Car Theft Group Test - Britain's Most Secure Cars 2019
With car theft on the rise, we put seven new cars’ security to the test to find out how easy it is to get into them and drive away without consent...
Keyless entry vs standard remote control key fobs
For our security test, we asked 30 car makers to provide us with their most secure car. Most either didn’t reply or told us they didn’t want to be included in the test, while two – Suzuki and Kia – provided us with models without keyless entry systems: a Vitara 1.0 SZT 4WD and a Sorento 2.2 CRDi KX-2. Our security experts agreed that these cars were more secure than keyless entry models.
They said results from previous tests done by security experts show they would be able to steal both of them in 2min 30sec. However, to do so, they would have to set off the car alarms and damage the steering columns to bypass the ignition and hotwire them. This makes them a far less appealing target for thieves, who are generally opportunistic and looking for the easiest and quickest cars to steal.
How to protect your keyless car from theft
If your car has a motion sensor keyless fob or one that can be deactivated by pressing a button, make sure you use this function when the car isn’t being used. If your car doesn’t have a motion sensor key fob, check with a main dealer to see if you can buy one.
Consider having keyless entry disabled; you can do this yourself on some cars from Citroën and Renault, while others require you to take the car to a dealership and might charge for this.
Invest in a Faraday bag or other car signal blocking pouch and keep the key in it all the time you’re not using the car. Make sure it’s big enough to close securely with the key in it.
If possible, keep the keys at least five metres away from front doors and windows, but better still, put them in a safe overnight to prevent burglars from stealing them too.
Invest in a steering wheel lock. It may sound like an old-fashioned solution, but this will deter thieves from trying to take your car, because they’ll need to expend time and effort removing it. According to the police, cars with steering locks fitted are the least likely to be stolen.
What Car? says…
It’s outrageous that some car makers have introduced keyless entry and keyless start systems without making them anywhere near as secure as the traditional alternatives they’ve replaced. Criminals are able to circumvent the other security systems on these cars, such as alarms and immobilisers, by hacking into their codes.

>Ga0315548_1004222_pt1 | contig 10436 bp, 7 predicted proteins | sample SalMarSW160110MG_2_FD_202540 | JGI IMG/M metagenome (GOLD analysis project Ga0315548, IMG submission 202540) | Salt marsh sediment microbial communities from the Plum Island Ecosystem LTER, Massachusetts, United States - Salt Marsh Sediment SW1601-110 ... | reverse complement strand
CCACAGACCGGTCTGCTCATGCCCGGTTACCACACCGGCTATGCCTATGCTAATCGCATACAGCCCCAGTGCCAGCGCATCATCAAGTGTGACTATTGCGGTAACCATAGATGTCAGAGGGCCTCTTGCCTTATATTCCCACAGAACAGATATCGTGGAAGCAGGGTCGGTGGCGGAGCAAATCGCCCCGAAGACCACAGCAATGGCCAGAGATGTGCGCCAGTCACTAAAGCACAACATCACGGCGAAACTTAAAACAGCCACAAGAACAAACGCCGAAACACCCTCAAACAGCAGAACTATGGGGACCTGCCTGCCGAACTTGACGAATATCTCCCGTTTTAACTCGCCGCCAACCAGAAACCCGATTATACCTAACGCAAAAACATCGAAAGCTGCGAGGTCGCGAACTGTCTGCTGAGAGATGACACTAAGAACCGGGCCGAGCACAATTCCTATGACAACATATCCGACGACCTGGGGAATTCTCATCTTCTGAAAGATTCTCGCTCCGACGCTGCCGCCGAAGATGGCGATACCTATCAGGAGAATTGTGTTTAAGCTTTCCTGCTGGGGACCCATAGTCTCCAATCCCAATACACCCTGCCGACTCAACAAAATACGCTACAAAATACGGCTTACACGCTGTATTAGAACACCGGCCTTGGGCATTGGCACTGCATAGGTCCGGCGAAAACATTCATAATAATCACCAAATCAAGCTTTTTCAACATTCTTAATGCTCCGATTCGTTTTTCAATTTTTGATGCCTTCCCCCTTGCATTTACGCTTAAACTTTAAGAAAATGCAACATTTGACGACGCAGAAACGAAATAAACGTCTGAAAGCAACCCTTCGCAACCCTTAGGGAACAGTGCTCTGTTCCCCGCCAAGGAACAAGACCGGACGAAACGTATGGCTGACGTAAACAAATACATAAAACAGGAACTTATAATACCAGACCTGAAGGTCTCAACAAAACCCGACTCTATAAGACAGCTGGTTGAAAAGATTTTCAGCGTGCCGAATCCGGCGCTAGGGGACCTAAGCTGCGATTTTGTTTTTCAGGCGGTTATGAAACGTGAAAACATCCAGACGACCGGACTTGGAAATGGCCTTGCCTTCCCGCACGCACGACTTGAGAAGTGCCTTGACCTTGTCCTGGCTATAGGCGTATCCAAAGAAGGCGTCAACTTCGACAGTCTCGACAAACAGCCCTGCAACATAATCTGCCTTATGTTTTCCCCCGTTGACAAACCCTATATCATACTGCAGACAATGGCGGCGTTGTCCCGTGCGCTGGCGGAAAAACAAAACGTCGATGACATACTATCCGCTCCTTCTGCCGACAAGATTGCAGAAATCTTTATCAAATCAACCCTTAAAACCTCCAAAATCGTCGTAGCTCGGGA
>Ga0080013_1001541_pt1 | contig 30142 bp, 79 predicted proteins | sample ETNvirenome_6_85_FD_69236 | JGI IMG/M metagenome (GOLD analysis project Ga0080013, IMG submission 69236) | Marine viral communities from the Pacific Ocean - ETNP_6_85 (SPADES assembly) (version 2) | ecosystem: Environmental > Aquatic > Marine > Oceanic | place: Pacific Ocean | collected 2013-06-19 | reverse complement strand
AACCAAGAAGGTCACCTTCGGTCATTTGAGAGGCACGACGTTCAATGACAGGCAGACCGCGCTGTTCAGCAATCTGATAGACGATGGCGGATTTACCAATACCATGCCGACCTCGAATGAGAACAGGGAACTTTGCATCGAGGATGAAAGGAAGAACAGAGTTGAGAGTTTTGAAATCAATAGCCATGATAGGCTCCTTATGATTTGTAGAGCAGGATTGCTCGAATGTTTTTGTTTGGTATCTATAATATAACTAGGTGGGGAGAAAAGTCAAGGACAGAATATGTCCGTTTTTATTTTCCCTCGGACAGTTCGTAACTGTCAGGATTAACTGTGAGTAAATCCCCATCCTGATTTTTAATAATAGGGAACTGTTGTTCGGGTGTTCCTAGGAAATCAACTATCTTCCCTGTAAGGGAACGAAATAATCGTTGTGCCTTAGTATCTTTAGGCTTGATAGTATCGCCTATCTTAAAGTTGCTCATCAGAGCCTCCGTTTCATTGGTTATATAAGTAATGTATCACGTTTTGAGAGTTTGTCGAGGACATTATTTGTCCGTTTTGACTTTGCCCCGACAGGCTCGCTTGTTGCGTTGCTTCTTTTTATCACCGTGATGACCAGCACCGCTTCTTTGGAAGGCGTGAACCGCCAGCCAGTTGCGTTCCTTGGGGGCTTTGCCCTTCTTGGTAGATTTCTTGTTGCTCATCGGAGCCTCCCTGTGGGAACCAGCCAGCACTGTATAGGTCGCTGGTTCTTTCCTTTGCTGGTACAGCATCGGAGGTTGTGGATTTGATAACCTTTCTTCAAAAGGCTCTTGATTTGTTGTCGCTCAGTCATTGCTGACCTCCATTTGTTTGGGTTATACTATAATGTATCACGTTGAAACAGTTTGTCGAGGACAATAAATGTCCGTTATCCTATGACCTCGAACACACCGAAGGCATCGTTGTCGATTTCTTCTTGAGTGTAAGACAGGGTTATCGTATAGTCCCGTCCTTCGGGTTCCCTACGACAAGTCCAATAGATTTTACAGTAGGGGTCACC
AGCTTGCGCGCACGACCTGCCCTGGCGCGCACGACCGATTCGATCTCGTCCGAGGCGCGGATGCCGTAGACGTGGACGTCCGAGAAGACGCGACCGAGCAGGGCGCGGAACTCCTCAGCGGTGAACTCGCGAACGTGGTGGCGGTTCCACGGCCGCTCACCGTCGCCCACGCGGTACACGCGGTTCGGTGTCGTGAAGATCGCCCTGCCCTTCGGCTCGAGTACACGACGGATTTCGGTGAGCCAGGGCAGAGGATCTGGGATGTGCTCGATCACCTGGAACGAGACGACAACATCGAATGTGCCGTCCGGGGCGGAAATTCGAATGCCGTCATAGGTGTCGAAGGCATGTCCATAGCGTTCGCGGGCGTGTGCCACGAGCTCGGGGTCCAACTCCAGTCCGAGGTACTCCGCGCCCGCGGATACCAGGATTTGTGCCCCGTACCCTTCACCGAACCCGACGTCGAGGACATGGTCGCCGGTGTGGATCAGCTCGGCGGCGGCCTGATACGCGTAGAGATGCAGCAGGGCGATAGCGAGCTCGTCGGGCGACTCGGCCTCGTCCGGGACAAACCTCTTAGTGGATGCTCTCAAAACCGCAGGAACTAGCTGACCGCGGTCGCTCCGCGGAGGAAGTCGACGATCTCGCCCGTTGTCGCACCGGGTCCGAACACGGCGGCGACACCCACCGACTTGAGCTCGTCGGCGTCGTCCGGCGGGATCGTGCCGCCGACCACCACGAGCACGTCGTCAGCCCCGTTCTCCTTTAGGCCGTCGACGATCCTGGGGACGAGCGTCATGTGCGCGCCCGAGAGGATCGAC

It is great news that a small number of brands, including Audi, BMW, Ford, Jaguar Land Rover and Mercedes-Benz, have introduced new technology to combat theft.We particularly applaud Jaguar and Land Rover for developing a system that prevents cars from being driven away, although we think this should be rolled out across all of its models.
The motion sensor technology introduced by other car makers is also a great step towards improving security. While it protects cars from the most common type of theft – being taken from driveways in the middle of the night – it’s not a foolproof solution that owners can rely on to keep their cars safe at all times. We’d advise them to invest in a car signal blocking pouch or have the keyless entry system deactivated.
Some car makers have come up with alternative solutions to the problem of car theft. For example,Tesla has added a PIN number to the infotainment system to all new and many second-hand models; the cars can’t be driven until the correct code has been entered.
Vauxhall told us that keyless entry technology is not available on almost all of its new cars. Kia, meanwhile, said its research and design department is working on new technology for key fobs or improvements to the security of key fob codes. In the meantime, it’s providing a Faraday bag free with every new car purchased and enabling dealerships to sell the pouches to existing owners at a discounted price of £10.
However, more needs to be done to improve security on many new and used cars with keyless entry and start systems. To help car owners in the meantime, we’ve compiled a round-up of cars that come with keyless entry as standard, how the systems work and which manufacturers make it possible for owners or dealers to deactivate the system entirely.
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